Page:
Bingo.

As much as we don't like to admit it, that might be the best possible use for DRM.
 

reallynotnick

macrumors 6502a
Oct 21, 2005
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Because it'll affect what functionality Apple will provide in iTunes. Maybe an option of ripping DVDs -> iTunes -> iPod ( with DRM wrapper ).
Heck even I might be into that even though I use handbrake if it saves me a couple of seconds.

But otherwise I personally don't care to much about this, but it would be VERY cool to have the average consumer getting DVD's onto their iPod, BUT this could slow down the transition to HD discs. Being that DVD's are cracked their is nothing to expose, but with both HD discs they are not fully cracked and they would have something to lose by integrating this, as the hacker community could take this code and use it.

So I guess someone needs to make ripping HD discs as easy as handbrake, so they will open those up to iTunes too!
 

ariza910

macrumors regular
Oct 19, 2002
192
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So Cal
Did the MPAA forget about DVD rental service like Netflix or Blockbuster?

If the MPAA allows legal DVD ripping I could see a lot of people questioning why they need to buy a DVD when they can just rent and rip a copy.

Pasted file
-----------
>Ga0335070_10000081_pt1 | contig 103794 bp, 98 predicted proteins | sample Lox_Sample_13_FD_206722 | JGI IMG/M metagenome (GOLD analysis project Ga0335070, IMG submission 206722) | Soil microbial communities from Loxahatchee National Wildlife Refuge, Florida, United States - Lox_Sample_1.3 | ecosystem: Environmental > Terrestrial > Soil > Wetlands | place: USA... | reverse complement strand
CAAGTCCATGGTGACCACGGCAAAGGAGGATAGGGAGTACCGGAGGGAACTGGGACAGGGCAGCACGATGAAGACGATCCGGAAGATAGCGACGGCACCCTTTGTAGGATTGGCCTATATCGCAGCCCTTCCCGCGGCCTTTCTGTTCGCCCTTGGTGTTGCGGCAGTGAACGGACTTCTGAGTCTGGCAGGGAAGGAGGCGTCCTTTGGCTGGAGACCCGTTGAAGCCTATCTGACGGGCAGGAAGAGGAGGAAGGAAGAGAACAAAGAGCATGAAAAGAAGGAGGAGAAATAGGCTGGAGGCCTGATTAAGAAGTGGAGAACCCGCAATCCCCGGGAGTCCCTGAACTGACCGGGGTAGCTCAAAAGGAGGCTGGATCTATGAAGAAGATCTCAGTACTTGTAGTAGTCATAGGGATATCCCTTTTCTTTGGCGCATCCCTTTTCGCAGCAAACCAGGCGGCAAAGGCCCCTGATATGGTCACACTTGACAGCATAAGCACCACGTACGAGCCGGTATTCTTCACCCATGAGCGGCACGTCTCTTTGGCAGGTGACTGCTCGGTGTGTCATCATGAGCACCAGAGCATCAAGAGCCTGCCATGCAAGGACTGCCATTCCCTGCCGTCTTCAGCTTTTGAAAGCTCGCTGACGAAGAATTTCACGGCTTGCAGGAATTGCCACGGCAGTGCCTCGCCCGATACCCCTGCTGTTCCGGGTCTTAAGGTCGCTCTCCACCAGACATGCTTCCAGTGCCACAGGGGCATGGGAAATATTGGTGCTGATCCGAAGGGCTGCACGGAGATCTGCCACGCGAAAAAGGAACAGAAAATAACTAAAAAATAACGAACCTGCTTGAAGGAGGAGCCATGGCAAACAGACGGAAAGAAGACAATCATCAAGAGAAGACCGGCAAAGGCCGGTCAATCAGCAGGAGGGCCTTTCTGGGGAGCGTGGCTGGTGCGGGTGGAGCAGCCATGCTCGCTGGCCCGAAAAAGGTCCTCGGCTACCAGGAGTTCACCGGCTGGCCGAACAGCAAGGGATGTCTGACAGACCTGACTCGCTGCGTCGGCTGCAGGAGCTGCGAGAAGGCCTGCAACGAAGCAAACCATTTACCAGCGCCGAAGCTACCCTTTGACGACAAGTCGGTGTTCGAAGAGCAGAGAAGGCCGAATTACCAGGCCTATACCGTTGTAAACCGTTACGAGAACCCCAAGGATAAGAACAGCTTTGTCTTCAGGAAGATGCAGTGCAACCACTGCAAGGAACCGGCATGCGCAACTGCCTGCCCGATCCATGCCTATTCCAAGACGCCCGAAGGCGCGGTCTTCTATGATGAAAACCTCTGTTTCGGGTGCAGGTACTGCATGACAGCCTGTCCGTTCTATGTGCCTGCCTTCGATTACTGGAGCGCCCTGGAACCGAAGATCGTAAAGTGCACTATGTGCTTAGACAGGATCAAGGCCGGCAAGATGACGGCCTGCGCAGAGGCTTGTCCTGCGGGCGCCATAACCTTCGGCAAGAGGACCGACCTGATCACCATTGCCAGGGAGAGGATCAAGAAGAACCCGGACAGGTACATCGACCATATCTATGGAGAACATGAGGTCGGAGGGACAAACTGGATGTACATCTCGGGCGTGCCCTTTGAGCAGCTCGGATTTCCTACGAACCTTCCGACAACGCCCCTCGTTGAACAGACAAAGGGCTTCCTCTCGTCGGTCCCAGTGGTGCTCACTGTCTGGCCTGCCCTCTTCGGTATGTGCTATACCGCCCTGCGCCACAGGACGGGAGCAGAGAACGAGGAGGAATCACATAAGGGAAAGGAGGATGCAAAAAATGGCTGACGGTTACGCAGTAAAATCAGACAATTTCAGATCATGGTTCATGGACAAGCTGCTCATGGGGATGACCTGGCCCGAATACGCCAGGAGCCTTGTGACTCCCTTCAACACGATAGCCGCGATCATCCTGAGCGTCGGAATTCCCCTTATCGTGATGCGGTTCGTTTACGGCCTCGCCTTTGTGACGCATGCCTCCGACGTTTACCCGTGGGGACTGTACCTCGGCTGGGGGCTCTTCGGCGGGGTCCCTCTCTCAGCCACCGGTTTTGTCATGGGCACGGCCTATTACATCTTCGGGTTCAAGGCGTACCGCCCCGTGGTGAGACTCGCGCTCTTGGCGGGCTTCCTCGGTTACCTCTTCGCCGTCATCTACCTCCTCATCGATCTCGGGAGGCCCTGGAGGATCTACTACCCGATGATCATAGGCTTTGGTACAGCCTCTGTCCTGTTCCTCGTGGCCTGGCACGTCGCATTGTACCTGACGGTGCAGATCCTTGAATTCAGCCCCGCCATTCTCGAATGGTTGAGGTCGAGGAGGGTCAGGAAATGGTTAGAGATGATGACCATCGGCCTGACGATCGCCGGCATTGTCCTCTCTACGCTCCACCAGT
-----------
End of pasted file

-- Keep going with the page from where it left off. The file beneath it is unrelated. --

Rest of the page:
EricNau

Moderator emeritus
Apr 27, 2005
10,657
54
San Francisco, CA
So far, DRM has protected the movie industry from piracy (for the most part), so I completely understand their stance on DRM and why they want to keep it.

It would be in everyone's best interest if iTunes users could copy DVDs for personal use, while applying FairPlay on the digital copy. If iTunes had this feature customers would win with the ability to easily (and legally) rip DVDs to use for their iPod/Apple TV, and the movie industry would win by discouraging users from making DRM-free copies of their movies. Plus, Apple would win by selling more Apple TVs.

Right now, we can't (legally) rip movies at all, so this deal sounds like a great compromise for everyone.
 

longofest

Editor emeritus
Jul 10, 2003
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Falls Church, VA
Did the MPAA forget about DVD rental service like Netflix or Blockbuster?

If the MPAA allows legal DVD ripping I could see a lot of people questioning why they need to buy a DVD when they can just rent and rip a copy.